But he was able to upload the data to Mocnik, who hopes to persuade his peers in the atmospheric science community that such data are useful. They are accustomed to rare injections of higher-precision data from the occasional Nasa or German jet mission, he says. "We hope to prove ... that one can do really sophisticated aerosol science on a scale which does not require this huge infrastructural investment," says Mocnik. If he can make the Aethalometer simple and robust enough, even recreational paraglider pilots might one day provide scientists with aerosol profiles, he says.
Such a widespread, consistent dataset would allow researchers to compare how black carbon travels the globe, says Shindell. It would let climate modellers test their theories against real-world data to improve their accuracy. Then it will be up to policymakers to make the changes which could improve the actual forecast, says Mocnik.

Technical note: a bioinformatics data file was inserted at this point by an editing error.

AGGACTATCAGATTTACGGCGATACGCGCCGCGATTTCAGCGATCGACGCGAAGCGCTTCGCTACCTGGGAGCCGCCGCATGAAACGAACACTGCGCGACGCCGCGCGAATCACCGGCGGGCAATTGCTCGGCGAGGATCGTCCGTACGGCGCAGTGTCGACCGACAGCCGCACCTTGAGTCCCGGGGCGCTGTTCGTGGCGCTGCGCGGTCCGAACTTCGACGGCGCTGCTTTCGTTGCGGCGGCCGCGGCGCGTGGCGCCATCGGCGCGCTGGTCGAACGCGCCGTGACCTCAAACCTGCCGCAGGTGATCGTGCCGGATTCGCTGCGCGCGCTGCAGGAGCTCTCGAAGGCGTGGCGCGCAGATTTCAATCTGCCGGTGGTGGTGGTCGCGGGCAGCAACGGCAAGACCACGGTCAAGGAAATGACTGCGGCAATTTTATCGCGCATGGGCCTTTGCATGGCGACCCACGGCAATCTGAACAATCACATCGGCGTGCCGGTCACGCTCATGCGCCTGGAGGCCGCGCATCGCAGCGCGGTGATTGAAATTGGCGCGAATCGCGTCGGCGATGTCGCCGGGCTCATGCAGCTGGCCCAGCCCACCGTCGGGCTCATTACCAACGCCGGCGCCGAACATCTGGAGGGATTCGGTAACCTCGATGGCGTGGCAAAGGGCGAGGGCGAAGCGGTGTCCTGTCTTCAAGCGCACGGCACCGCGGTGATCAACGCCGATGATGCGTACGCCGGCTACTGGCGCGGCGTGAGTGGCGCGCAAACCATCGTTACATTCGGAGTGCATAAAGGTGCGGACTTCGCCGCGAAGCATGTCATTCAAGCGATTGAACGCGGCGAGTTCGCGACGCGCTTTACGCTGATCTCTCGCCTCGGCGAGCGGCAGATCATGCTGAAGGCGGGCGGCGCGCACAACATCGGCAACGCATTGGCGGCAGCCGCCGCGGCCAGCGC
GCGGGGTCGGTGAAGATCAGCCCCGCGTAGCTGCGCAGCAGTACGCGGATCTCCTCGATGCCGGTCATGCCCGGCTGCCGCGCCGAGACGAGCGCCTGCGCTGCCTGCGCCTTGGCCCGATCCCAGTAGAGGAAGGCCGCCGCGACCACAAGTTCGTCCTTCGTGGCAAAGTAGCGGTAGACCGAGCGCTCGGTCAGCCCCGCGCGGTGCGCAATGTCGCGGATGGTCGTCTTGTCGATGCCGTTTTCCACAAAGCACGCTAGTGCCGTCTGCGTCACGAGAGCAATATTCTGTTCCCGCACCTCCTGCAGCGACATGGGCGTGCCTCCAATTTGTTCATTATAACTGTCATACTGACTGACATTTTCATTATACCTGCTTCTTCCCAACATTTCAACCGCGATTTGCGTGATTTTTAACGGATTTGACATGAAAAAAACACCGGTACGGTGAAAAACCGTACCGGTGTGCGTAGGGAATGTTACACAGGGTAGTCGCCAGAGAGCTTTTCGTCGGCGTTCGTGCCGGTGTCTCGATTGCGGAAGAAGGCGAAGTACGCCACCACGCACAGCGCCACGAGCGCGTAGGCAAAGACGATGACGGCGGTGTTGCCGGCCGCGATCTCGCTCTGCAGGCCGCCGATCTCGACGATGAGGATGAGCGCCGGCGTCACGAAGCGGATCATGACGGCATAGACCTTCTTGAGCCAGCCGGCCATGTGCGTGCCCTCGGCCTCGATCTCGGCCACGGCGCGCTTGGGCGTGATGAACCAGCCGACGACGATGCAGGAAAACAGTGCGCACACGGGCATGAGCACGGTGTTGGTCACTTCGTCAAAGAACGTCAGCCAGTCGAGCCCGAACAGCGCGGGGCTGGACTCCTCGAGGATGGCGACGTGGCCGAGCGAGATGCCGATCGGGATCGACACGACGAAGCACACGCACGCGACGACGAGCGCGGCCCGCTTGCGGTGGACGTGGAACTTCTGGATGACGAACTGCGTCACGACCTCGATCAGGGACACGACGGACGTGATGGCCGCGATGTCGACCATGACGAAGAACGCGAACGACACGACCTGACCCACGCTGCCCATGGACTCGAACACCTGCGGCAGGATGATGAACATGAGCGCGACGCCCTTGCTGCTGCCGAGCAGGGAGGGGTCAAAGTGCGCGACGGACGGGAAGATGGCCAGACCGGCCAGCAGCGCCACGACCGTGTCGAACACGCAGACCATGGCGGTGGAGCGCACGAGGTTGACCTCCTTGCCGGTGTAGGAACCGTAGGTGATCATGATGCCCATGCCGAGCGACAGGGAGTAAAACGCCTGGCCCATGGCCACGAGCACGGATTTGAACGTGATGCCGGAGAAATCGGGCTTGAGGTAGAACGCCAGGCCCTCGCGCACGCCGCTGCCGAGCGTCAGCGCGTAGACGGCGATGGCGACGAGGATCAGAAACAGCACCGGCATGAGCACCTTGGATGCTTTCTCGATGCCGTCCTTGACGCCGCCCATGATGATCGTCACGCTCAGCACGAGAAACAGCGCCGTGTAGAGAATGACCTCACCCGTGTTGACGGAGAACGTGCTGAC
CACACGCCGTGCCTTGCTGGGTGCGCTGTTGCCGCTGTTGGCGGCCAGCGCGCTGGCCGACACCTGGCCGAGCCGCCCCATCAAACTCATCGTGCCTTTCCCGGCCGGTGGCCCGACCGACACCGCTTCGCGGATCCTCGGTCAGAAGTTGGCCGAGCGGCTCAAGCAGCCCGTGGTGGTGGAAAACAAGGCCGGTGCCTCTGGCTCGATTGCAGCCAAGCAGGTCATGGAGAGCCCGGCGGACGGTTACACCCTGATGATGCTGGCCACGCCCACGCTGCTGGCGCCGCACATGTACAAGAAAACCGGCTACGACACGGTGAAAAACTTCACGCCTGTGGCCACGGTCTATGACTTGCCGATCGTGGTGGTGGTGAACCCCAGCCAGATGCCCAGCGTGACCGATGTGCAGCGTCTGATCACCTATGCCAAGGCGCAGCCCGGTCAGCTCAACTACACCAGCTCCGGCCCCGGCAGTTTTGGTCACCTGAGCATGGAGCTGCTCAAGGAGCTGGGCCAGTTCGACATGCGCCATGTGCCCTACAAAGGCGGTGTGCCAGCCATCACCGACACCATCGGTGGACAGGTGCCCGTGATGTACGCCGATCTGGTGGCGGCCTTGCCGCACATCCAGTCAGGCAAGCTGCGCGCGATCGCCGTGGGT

"We believe we collected quite interesting information," Lenarcic said after his polar flight. "I could see something in the air which might have been soot." If low cost efforts such as his can help plug the black carbon data gap, perhaps the warnings of scientists and fine words of politicians will finally be translated into action.